The appointment of a new crusade was the council’s last act, and it was set to start in 1217. Christians were commanded to refrain from all commercial dealings with the Saracens for four years. To all contributing to the crusade, as well as to those participating in it, full indulgence was promised, and added eternal bliss.228228 Plenam suorum peccaminum de quibus fuerint corde contriti et ore confessi veniam indulgemus et in retributione justorum salutis eternae pollicemur augmentum., count of Toulouse, for redress from the rapacity of Simon de Montfort, the fierce leader of the crusade against the Albigenses in Southern France.
The doctrinal statements and ecclesiastical rules bear witness to the new conditions upon which the Church had entered, the Latin patriarchs being in possession in the East, and heresy threatening its unity in Southern France and other parts of the West.
Innocent III. survived the great council only a few months and died scarcely fifty-six years old, without having outlived his authority or his fame. He had been fortunate in all his undertakings. The acts of statecraft, which brought Europe to his feet, were crowned in the last scene at the Lateran Council by the pious concern of the priest. To his successors he bequeathed a continent united in allegiance to the Holy See and a Church strengthened in its doctrinal unity. Notwithstanding his great achievements combining mental force and moral purpose, the Church has found no place for Innocent among its canonized saints.
The following are a few testimonies to his greatness:—
Gregorovius declares229229 V: 102 sq. Gibbon, ch. LIX, after acknowledging Innocent’s talents and virtues, has this criticism of two of the most far-reaching acts of his reign: "Innocent may boast of the two most signal triumphs over sense and humanity, the establishment of transubstantiation, and the origin of the Inquisition."
"Not a creative genius like Gregory I. and Gregory VII., he was one of the most important figures of the Middle Ages, a man of earnest, sterling, austere intellect, a consummate ruler, a statesman of penetrating judgment, a high-minded priest filled with religious fervor, and at the same time with an unbounded ambition and appalling force of will, a true idealist on the papal throne, yet an entirely practical monarch and a cool-headed lawyer .... No pope has ever had so lofty and yet so real consciousness of his power as Innocent III., the creator and destroyer of emperors and kings."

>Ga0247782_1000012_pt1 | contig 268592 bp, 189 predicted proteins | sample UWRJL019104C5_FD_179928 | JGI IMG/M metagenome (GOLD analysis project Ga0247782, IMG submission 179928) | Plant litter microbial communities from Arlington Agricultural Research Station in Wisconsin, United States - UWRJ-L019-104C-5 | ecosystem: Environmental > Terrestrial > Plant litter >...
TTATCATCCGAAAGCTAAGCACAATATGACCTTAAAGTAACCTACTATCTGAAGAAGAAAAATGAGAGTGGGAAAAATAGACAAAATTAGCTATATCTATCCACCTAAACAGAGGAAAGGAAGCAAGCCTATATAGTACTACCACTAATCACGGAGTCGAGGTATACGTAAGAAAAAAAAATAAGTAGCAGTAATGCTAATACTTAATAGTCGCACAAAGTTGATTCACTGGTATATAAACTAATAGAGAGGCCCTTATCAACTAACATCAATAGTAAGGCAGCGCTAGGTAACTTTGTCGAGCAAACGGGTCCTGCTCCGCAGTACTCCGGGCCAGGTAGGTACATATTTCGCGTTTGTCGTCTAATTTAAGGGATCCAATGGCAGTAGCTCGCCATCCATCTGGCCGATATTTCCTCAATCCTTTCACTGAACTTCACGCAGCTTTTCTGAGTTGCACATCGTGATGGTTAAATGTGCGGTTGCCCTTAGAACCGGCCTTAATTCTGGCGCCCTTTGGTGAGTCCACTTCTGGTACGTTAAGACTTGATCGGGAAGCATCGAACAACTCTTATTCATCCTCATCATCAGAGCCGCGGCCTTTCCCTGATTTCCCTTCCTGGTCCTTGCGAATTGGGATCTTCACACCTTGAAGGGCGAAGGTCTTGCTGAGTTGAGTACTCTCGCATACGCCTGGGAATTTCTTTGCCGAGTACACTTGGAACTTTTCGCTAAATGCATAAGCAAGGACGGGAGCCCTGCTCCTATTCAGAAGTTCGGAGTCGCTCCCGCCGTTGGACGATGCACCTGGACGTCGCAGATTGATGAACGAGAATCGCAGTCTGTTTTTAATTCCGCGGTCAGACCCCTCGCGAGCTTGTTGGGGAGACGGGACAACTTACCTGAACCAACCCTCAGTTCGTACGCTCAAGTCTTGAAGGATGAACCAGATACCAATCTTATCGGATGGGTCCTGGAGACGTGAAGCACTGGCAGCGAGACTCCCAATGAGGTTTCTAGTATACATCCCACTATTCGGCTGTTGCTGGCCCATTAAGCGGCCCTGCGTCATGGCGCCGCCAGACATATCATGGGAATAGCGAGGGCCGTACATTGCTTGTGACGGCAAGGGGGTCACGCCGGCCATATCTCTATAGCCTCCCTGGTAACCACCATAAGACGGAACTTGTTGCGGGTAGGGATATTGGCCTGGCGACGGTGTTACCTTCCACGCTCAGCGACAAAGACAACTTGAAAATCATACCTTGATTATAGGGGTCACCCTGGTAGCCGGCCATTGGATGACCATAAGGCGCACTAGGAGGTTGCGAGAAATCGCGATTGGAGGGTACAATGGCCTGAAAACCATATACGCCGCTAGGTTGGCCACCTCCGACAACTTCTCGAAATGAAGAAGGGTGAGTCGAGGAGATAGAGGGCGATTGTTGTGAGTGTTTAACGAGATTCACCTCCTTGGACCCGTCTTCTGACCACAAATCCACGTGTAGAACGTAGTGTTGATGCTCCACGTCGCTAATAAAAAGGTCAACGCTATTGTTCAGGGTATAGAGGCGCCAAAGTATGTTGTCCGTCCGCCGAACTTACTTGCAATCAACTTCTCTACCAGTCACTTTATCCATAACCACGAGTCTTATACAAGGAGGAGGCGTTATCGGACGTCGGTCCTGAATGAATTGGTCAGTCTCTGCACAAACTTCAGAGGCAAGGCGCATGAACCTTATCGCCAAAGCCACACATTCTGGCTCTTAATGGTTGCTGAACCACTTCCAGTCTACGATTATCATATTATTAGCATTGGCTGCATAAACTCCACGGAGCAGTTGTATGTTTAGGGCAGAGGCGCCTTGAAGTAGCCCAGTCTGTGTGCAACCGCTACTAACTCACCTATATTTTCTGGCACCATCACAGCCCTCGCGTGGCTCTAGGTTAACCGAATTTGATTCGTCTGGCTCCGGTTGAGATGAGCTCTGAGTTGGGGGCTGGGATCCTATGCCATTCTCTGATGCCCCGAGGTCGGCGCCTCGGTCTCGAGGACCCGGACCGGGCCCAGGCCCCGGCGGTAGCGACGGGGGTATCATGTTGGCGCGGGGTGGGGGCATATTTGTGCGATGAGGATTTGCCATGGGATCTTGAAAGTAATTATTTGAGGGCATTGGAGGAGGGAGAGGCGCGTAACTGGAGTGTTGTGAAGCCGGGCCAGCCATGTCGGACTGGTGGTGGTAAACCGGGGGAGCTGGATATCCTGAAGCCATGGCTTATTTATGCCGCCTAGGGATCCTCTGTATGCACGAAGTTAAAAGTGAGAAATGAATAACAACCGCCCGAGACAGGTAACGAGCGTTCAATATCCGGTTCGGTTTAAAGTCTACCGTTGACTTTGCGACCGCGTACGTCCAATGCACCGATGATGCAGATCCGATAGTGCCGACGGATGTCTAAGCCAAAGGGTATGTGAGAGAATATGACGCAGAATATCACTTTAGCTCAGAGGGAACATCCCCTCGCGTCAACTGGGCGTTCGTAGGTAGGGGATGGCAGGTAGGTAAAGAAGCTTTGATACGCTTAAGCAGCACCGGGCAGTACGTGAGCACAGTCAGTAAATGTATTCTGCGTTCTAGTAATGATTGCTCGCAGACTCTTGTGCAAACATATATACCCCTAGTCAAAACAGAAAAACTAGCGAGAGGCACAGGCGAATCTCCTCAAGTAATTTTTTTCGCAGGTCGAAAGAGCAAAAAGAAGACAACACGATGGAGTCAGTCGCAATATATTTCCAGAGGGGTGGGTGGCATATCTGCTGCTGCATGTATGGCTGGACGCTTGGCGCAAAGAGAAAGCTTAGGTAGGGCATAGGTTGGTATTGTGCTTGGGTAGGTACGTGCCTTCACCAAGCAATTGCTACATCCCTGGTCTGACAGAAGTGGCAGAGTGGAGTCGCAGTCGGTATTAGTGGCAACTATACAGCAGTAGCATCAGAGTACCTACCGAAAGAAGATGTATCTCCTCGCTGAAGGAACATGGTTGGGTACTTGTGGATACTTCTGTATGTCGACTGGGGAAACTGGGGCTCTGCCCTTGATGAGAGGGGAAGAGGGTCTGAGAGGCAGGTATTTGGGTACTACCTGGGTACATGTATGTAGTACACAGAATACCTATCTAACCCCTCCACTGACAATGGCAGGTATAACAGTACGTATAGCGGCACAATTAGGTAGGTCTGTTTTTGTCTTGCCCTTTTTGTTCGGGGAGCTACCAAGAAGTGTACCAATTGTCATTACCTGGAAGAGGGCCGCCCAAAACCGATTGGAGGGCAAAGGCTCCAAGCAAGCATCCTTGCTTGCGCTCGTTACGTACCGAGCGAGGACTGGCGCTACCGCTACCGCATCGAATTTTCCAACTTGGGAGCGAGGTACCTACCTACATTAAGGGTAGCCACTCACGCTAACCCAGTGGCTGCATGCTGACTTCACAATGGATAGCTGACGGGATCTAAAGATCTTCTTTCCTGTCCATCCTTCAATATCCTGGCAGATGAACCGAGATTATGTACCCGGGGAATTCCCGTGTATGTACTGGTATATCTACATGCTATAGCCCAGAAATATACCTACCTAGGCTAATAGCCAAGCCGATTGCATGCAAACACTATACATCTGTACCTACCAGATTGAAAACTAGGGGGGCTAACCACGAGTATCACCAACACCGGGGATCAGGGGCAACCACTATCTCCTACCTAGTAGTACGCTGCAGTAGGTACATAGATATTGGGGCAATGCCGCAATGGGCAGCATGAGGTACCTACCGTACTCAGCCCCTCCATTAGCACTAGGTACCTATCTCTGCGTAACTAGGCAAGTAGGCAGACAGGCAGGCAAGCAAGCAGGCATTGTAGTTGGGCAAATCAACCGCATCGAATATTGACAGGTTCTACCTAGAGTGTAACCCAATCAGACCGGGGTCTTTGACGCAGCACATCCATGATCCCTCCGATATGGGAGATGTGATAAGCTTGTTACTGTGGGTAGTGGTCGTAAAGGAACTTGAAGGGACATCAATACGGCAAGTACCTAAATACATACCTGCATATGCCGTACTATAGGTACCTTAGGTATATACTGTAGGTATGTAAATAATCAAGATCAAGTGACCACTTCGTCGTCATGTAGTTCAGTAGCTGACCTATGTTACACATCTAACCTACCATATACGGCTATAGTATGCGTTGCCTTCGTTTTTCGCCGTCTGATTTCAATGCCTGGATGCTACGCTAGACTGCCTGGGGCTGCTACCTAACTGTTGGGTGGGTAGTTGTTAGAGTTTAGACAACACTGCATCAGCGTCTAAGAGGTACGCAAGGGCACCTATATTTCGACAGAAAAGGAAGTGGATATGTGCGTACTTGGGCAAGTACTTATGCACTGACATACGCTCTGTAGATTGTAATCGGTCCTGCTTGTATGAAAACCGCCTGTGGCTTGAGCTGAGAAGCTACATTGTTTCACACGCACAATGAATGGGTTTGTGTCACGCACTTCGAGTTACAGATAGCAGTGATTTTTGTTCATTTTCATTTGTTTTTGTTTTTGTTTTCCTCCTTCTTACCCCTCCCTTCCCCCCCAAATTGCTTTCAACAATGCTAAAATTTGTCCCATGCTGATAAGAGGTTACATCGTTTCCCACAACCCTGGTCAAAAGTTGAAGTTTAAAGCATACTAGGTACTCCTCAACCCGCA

"A superstitious reverence such as Friedrich Hurter renders to him in his remarkable book I am not at all able to accord. Thus much, however, is certain. He stands in the foremost rank of popes, having world-wide significance. The task which he placed before himself he was thoroughly equal to. Leaving out a few dialectic subtleties, one will not find in him anything that is really small. In him was fulfilled the transition of the times."
"With Innocent III. the papacy reached its height and in no other period of its long history did it enjoy such an undisturbed peace and such a glorious development of its power and splendor. He was distinguished as no other in this high place not only by all the qualities of the ruler but by personal virtues, by high birth and also by mind, culture, and learning."232232 For judgments of mediaeval authors, see Potthast, Regesta, 461. The contemporaneous author of the Gesta Innocentii, Migne, 214, p. xviii., thus describes Innocent: "Fuit vir perspicacis ingenii et tenacis memoriae, in divinis et humanis litteris eruditus, sermone tam vulgari quam litterali disertus, exercitatus in cantilena et psalmodia, statura mediocris et decorus aspectu, medius inter prodigalitatem et avaritiam, sed in eleemosynis et victualibus magis largus, et in aliis magis parcus, nisi cum necessitatis articulus exigebat severus contra rebelles et contumaces, sed benignus erga humiles et devotos; fortis et stabilis, magnanimus et astutus; fidei defensor, et haeresis expugnator; in justitia rigidus, sed in misericordia pius; humilis in prosperis, et patiens in adversis; naturae tamen aliquantulum indignantis, sed facile ignoscentis."
"Measured by the standard of the papacy, Innocent is beyond controversy the greatest of all the popes. Measured by the eternal law of the Gospel of Jesus Christ, that which here seems great and mighty in the eyes of the world, seems little in the kingdom of heaven, and amongst those things which call forth wonder and admiration, only that will stand which the Spirit of God, who never wholly withdraws from the Church, wrought in his soul. How far such operation went on, and with what result, who but God can know? He alone is judge."